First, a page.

The European Union offered Friday to take charge of Gaza’s border crossings and work to prevent illegal arms flows, insisting on a durable truce and saying a return to the status quo for the region “is not an option.”
As EU foreign ministers held an urgent meeting in Brussels about global conflicts, Hamas negotiators met with the Islamic militant group’s leadership in Qatar to discuss a proposal for a long-term truce with Israel. An official said the group was inclined to accept the Egyptian-mediated offer.
The Gaza blockade remains the main stumbling block. Imposed by Israel and Egypt to prevent Hamas importing weapons, it has greatly limited the movement of Palestinians in and out of the territory of 1.8 million people, restricted the flow of goods into Gaza and blocked virtually all exports.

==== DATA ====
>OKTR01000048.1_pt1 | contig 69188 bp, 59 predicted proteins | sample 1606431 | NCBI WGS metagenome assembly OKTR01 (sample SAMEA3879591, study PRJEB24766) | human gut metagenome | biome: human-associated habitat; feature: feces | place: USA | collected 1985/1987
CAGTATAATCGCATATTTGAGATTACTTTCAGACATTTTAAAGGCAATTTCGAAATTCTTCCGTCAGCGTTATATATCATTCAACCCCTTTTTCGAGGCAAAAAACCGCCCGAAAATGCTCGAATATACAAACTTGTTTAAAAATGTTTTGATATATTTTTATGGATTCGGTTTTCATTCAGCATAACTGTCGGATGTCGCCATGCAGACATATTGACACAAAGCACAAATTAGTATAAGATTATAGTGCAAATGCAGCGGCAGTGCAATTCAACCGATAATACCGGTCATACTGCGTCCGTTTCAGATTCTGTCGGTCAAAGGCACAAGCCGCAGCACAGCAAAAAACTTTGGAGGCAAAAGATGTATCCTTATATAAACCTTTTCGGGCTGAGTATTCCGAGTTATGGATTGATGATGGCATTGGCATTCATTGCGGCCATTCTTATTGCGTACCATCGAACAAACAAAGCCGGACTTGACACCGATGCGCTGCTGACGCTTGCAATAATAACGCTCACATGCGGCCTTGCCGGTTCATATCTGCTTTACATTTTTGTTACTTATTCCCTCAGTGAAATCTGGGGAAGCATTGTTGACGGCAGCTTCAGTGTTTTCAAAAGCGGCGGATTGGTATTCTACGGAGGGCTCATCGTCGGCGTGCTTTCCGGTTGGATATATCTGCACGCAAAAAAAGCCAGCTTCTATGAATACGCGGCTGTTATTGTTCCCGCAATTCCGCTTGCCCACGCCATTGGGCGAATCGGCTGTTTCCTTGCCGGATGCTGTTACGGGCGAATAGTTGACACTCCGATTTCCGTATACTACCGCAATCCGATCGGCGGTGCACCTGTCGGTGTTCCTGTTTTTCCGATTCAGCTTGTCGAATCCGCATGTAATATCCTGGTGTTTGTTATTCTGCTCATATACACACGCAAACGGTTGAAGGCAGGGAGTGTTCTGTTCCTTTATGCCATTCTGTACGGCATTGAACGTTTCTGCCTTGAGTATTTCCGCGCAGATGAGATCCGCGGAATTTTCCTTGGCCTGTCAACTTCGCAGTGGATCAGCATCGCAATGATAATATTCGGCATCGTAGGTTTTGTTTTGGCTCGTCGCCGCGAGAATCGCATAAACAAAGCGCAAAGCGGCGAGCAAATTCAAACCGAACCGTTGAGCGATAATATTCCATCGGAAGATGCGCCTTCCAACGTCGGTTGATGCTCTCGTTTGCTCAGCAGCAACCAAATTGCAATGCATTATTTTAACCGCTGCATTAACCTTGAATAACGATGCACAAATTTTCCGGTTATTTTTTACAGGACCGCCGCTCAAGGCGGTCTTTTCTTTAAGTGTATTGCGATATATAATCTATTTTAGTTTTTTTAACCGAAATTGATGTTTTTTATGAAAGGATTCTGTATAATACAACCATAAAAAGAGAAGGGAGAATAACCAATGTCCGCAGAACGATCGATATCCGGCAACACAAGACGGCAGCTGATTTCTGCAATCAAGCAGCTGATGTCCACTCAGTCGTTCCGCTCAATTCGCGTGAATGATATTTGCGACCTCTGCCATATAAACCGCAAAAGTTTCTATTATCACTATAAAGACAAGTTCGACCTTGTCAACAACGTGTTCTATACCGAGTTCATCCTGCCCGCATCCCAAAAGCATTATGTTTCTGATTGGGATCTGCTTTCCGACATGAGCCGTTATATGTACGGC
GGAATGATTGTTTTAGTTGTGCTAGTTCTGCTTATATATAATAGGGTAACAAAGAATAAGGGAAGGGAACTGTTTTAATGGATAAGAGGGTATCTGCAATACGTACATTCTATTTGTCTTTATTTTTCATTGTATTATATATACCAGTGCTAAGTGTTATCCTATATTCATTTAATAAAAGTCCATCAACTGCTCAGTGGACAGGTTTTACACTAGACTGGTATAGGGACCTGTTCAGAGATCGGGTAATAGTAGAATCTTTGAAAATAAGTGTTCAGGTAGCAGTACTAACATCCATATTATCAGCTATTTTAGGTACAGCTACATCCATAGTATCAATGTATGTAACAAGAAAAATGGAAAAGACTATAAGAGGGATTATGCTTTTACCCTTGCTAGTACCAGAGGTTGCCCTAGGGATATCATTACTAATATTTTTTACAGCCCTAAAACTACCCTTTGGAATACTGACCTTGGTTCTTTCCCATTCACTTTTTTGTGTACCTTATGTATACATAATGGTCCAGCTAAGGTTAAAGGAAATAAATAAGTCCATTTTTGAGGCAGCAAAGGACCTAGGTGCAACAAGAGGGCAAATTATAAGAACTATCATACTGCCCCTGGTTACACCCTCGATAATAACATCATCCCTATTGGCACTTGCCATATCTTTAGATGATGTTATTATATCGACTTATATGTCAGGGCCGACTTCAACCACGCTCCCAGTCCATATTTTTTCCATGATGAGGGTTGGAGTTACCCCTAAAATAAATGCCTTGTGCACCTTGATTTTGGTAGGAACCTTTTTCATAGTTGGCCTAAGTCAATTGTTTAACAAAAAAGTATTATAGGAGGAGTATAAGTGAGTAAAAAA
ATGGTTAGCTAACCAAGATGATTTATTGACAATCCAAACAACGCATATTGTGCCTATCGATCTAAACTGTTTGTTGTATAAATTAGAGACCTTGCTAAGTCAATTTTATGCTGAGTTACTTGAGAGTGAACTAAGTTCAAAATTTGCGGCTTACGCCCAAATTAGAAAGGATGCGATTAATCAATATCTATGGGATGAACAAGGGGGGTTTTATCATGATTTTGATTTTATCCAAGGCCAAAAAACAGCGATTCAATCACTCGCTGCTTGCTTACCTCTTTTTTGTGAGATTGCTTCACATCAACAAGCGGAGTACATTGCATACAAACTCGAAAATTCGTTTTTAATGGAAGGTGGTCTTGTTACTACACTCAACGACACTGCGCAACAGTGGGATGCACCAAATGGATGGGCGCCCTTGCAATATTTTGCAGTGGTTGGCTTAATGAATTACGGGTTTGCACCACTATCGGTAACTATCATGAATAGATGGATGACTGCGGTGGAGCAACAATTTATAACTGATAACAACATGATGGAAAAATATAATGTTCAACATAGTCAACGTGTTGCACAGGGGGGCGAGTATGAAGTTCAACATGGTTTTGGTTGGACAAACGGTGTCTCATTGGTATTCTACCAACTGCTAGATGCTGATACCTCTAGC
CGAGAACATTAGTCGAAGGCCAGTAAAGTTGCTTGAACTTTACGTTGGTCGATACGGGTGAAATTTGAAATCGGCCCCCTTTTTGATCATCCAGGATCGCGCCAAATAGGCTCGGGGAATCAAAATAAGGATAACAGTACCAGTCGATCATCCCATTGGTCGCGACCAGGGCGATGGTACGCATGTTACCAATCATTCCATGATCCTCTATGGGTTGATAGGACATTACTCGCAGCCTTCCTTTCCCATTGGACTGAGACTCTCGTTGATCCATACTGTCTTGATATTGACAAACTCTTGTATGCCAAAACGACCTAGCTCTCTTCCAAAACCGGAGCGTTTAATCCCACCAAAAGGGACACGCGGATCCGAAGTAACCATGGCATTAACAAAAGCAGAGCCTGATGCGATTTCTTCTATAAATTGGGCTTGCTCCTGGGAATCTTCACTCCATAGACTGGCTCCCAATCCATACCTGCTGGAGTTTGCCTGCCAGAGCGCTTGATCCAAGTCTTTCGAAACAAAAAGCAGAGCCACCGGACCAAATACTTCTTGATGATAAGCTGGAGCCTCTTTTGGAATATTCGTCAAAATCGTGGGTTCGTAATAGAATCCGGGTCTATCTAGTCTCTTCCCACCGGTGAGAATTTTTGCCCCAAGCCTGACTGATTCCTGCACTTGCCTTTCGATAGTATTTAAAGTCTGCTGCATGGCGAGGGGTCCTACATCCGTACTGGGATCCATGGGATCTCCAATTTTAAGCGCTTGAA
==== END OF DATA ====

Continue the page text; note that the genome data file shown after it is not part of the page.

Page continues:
The EU ministers offered to reactivate and potentially extend its monitoring of Rafah and other border crossings — if given a mandate by the U.N. Security Council and if it helps living conditions improve in Gaza.
In a statement, they said they could also work to prevent arms smuggling and launch a training program for Palestinian Authority police and customs officers to be deployed in Gaza. They said terrorist groups in Gaza must disarm and an overall peace deal remains the main objective.
“The situation in the Gaza Strip has been unsustainable for many years and a return to the status quo prior to the latest conflict is not an option,” they said.